Archive for courage

Pithy Points to Ponder (A Leader’s Moral Compass)

Posted in Leadership, Pithy Points to Ponder with tags , , , , , , , , , , , , on November 14, 2012 by Dale Wilson - Author of Command Performance

As a leader, which way will you go when your moral compass brings you to the intersection of human nature and temptation?  Your life’s experiences and lessons learned, as well as your attentiveness (remaining aware of your surroundings), should provide you the sense of direction necessary to make the right decision.  You must have courage, faith and confidence that your moral compass will point you in the right direction to the path toward the intersection of character and integrity, and your ultimate destination of success and victory.

Dale Richard Wilson, Sr.

Blogger @ Command Performance Leadership

Copyright © Dale R. Wilson

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Related Articles:

More on the Navy’s “Moral Compass” (navycaptain-therealnavy.blogspot.com)

The Navy’s Moral Compass: Commanding Officers and Personal Misconduct (www.dtic.mil)

Power and the Fallen Man (blog.usni.org)

Moral Courage and Faith to Become a Leader of Character

Posted in Leadership, Quote of the Day with tags , , , , , , , , , , , , , , , , , , on November 13, 2012 by Dale Wilson - Author of Command Performance

Quote of the Day

“Make us to choose the harder right instead of the easier wrong, and never to be content with a half truth when the whole truth can be won.  Endow us with the courage that is born of loyalty to all that is noble and worthy, that scorns to compromise with vice and injustice and knows no fear when truth and right are in jeopardy.”

Excerpt From the Cadet Prayer, United States Military Academy, West Point

Courageous Confidence

Posted in Leadership, Quote of the Day with tags , , , , , , , , , , , on November 9, 2012 by Dale Wilson - Author of Command Performance

“Hard pressed on my right. My center is yielding. Impossible to maneuver. Situation excellent. I am attacking.”[i]

Field Marshal Ferdinand Foch

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Field Marshal Ferdinand Foch

During World War I, in 1914, Field Marshal Foch was selected to command France’s newly formed Ninth Army during the First Battle of the Marne.  Only a week after taking command, with the whole French Army in full retreat, he was forced to fight a series of defensive actions to prevent a German breakthrough.  Foch pushed the Germans back across the Marne, and on 12 September he regained the Marne at Châlons, liberated the city.  His counter-attack was an implementation of the theories he had developed during his staff college days, and it succeeded in stopping the German advance.  Field Marshal Foch is said to have declared the words quoted above during the advance at the marshes in St.-Gond.  These words were seen as a symbol both of Foch’s leadership and of French determination to resist the invader at any cost.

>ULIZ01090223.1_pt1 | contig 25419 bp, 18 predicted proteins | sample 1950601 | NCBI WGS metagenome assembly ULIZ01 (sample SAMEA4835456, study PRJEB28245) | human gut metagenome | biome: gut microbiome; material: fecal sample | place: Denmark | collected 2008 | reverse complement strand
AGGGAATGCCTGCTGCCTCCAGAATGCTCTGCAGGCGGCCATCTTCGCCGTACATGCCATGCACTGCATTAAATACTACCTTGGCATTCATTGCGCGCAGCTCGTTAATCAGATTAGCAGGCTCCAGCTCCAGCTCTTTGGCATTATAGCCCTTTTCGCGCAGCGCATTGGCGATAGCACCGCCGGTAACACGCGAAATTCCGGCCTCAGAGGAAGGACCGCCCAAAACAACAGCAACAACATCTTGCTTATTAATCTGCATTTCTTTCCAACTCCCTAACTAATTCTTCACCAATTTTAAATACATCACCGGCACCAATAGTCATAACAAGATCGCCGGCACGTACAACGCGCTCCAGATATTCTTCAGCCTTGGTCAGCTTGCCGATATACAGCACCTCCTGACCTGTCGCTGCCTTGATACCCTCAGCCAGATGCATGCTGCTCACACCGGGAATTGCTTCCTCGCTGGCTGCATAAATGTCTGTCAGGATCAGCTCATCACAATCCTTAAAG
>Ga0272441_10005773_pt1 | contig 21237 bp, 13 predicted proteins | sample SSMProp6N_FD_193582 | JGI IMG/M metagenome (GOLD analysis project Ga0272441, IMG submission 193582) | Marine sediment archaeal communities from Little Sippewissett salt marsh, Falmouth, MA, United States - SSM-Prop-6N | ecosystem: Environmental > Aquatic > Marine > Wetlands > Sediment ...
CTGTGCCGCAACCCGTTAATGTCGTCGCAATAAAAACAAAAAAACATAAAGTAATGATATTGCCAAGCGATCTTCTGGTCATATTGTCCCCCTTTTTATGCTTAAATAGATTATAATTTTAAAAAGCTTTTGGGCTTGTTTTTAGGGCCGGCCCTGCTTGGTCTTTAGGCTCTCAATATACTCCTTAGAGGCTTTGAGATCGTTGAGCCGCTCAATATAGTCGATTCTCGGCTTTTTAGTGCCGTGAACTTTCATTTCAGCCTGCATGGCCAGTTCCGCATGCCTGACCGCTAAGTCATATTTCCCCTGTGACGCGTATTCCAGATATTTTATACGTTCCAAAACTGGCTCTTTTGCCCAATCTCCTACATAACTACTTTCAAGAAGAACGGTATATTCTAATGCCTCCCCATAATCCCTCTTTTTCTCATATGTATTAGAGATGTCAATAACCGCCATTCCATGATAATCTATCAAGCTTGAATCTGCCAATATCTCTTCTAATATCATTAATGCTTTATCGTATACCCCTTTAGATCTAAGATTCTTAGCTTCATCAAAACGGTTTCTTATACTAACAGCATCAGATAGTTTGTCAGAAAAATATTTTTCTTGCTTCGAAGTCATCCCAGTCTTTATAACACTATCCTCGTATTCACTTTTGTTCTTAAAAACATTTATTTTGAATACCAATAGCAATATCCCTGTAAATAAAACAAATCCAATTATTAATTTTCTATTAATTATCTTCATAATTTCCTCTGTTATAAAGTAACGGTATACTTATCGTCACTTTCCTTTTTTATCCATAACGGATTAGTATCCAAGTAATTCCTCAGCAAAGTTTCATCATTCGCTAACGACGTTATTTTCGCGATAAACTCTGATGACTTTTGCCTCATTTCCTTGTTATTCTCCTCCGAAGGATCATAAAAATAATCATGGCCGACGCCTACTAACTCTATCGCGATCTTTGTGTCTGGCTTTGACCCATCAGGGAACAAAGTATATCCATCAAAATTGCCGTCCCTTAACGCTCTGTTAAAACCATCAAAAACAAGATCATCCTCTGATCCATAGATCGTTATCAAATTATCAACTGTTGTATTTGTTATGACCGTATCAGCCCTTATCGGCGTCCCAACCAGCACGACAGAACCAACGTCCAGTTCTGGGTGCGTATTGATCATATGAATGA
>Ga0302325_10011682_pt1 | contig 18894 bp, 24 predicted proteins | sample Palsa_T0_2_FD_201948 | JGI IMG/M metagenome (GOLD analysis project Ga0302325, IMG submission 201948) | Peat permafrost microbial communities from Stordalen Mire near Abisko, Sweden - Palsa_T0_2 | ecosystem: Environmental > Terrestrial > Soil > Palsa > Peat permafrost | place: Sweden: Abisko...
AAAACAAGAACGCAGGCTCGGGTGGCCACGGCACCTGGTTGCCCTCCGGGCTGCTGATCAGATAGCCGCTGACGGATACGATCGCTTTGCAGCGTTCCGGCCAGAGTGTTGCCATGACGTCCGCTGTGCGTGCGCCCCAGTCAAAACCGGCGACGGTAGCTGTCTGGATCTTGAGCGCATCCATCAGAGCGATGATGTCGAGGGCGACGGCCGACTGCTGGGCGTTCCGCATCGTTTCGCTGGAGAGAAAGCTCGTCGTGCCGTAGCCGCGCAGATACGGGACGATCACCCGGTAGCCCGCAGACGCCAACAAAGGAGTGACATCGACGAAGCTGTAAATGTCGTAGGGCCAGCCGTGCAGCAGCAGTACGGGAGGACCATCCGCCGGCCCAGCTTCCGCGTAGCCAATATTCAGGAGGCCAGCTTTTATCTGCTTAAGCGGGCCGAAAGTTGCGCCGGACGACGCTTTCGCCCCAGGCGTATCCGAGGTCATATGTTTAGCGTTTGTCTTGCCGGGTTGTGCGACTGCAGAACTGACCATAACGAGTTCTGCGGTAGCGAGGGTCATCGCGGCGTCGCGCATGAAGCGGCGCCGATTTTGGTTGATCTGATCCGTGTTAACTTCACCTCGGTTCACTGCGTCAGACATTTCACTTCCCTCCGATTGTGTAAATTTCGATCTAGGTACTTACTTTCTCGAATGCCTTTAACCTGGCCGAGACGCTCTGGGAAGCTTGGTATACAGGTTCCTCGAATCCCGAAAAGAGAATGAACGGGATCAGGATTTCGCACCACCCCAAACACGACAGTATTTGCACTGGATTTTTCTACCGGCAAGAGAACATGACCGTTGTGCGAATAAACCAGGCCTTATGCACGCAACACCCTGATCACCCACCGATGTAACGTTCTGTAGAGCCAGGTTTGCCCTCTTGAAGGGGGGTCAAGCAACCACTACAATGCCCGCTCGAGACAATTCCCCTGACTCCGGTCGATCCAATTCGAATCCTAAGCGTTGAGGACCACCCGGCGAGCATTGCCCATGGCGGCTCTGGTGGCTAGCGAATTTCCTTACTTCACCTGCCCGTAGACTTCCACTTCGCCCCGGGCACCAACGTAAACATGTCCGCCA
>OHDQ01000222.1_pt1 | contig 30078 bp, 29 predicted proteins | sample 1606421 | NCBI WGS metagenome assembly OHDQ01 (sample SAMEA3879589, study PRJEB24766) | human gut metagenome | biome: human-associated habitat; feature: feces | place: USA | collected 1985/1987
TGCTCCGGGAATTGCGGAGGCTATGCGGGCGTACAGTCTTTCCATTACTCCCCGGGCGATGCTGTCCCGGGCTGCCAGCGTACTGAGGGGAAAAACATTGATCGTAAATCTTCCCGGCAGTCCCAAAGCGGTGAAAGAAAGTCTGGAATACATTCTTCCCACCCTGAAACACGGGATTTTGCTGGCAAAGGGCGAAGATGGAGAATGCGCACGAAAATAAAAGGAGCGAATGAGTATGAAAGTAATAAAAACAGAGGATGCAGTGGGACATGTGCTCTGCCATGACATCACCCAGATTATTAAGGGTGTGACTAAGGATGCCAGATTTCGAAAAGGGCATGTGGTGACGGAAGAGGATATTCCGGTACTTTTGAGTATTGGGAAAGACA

Throughout our life, we face many challenges that we never envisioned we would have to face.  At times, they come as a complete surprise.  Our education and experience do not always prepare us for these encounters, although it would be convenient and helpful.  You can never be prepared for every situation and circumstance.  But, life experiences provides us building blocks to develop many of the core values and qualities that lead to success that are necessary to function, grow and survive.  These experiences influence our behavior, attributes and personality, as well as the actions we take and the decisions we make.  From this, we are able to act courageously, and with confidence, when we are consumed by overwhelming circumstances that seem insurmountable.

Field Marshal Foch faced such a situation during World War One at the first Battle of the Marne.  He was not deterred, nor did he back down.  He was never intimidated, and he took appropriate and courageous action.  His words seem almost blithe in the face of danger and uncertainty.  He wasn’t trying to defy the reality of the situation, nor was he trying to deceive his superiors about the complexities, dangers and realities on the ground.  He was merely expressing confidence that his Ninth Army were capable to adapt to the unfavorable conditions, against all odds.  He knew the strength of his soldiers, and he had faith in them.  He knew that they were capable of accomplishing the objective; pushing the Germans back across the Marne.  He knew he had to take certain risks, and he was driven and determined to achieve victory.